But the best part is just how good everything looks in motion. LG enlisted some pro Valorant gamers from Evil Geniuses to show off the new UltraGears and even in the middle of a firefight everything remained razor sharp, which brings me to the main spec of the monitor: their 240Hz refresh rates. Previously, the highest you could get on an OLED monitor (including premium rivals like the Alienware and ) was 175 Hz.

If you can ignore my camera's moiré pattern, you'll see some color fringing or rainbow outlines around some of the text, which seems to stem from a problem between Windows and the new sub-pixel layout used in the new OLED panels.
If you can ignore my camera’s moirĂ© pattern, you’ll see some color fringing or rainbow outlines around some of the text. The problem could be caused by a problem with the ClearType feature in Windows, so there’s a chance that Microsoft could fix it in the future.

Sam Rutherford/cafe-madrid

For people still using 60Hz displays, that gap may not sound like a big deal. The problem, however, is that the general rule when it comes to monitors is that you’ll typically only notice a difference in perceptible performance when you double the refresh rate (say, from 60 Hz to 120 Hz or 120 Hz to 240 Hz). displays for one of Alienware’s or Samsung’s rivals might not notice a big improvement while still having a panel that can’t quite hit the super-high frame rates (usually from 240 to 300 fps or more) that competitive gamers prefer. But with LG’s latest UltraGears, you get the deep blacks and rich, vibrant colors that OLED displays are known for and a refresh rate that rivals all but the very fastest LCD screens.

As for the larger and more expensive 45GR95QE-B, although it has a slightly lower pixel density than its smaller sibling, the curved panel delivers an all-encompassing experience. The 800R beam is meant to mimic the natural shape of your eye while wrapping around you even more than more typical 1000R curved displays. The sweet spot for the monitor is about 20 feet from the screen and is actually perfect. You can still see edge to edge, so you get that glorious panoramic view, but it’s not so vast that you have to constantly move your head to see buttons or icons that might live in the corners. Interesting, when I asked if the 800R curve confused its purpose compared to a flat screen, he said that even though it was his first time using this monitor, he didn’t need to adjust much at all.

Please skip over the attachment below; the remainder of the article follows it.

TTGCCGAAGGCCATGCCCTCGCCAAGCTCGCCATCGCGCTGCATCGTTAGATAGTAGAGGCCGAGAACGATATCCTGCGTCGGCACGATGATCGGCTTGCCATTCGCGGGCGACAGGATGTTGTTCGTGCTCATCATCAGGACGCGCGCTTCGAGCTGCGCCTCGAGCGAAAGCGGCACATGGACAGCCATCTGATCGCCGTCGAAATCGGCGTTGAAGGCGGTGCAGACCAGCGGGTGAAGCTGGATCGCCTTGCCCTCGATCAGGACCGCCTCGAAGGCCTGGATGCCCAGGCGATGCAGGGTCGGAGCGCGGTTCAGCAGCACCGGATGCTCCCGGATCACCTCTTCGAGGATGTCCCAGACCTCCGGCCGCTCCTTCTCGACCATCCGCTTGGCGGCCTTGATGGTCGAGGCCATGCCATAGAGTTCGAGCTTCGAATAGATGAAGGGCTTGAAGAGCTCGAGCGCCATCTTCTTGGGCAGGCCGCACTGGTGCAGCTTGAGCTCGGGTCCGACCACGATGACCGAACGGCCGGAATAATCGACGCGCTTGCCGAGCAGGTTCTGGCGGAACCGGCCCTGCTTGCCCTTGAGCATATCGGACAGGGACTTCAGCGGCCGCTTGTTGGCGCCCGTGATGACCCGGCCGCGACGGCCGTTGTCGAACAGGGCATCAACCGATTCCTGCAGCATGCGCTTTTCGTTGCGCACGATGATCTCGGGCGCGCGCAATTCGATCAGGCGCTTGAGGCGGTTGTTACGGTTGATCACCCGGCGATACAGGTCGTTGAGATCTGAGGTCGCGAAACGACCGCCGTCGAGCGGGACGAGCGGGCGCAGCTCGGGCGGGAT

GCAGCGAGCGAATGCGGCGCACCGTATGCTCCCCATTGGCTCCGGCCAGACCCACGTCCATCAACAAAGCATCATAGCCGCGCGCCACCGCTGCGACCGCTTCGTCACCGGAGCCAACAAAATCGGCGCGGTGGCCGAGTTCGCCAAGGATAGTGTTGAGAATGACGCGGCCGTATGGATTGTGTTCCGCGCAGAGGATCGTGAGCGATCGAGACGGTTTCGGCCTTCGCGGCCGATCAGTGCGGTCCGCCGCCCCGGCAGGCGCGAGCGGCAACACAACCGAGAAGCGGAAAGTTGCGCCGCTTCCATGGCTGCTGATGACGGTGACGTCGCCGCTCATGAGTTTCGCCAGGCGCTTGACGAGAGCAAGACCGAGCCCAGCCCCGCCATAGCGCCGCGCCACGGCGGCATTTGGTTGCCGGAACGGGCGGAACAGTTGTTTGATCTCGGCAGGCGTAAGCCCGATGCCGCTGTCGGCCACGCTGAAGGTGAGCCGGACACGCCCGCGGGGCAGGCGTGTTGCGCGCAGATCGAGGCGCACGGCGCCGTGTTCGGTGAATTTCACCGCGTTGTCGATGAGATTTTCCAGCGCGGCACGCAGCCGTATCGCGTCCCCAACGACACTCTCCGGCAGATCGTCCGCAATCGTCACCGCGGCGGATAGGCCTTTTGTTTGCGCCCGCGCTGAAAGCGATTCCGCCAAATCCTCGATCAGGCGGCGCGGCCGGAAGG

LG's latest gaming monitors even have a dedicated dashboard for quickly adjusting picture settings or viewing things like the screen's refresh rate.
LG’s latest gaming monitors even have a dedicated dashboard for quickly adjusting picture settings or viewing things like the screen’s refresh rate.

Sam Rutherford/cafe-madrid

Aside from the new panels themselves, there are a few other design tweaks I’d like to mention. The first is that to better cater to competitive gamers, LG is using new feet on the UltraGears stands that allow you to move your keyboard closer to the monitor. But for me, the bigger upgrade is the inclusion of a dedicated remote for adjusting picture settings. Instead of having to fiddle with hidden buttons or a joystick on the back of the monitor, you can just sit back and enjoy a more TV-like experience. The addition of a remote control is something we’ve seen from other flagship monitors such as and it’s a trend I really hope to see trickle down to more mainstream screens on the market.

Instead of relying on hidden buttons or a joystick, LG has created a new dedicated remote for adjusting picture settings for its latest UltraGear gaming monitors.
Instead of relying on hidden buttons or a joystick, LG has created a new dedicated remote for adjusting picture settings for its latest UltraGear gaming monitors.

Sam Rutherford/cafe-madrid

So while LG’s new UltraGear monitors don’t have the best brightness, they have pretty much every other advanced feature you’d want in a gaming monitor right now. And with the 27-inch model priced at $1,000 while the larger 45-inch version costs $1,700, LG suddenly has some very interesting alternatives (both smaller and larger) to Alienware’s fantastic QD-OLED display.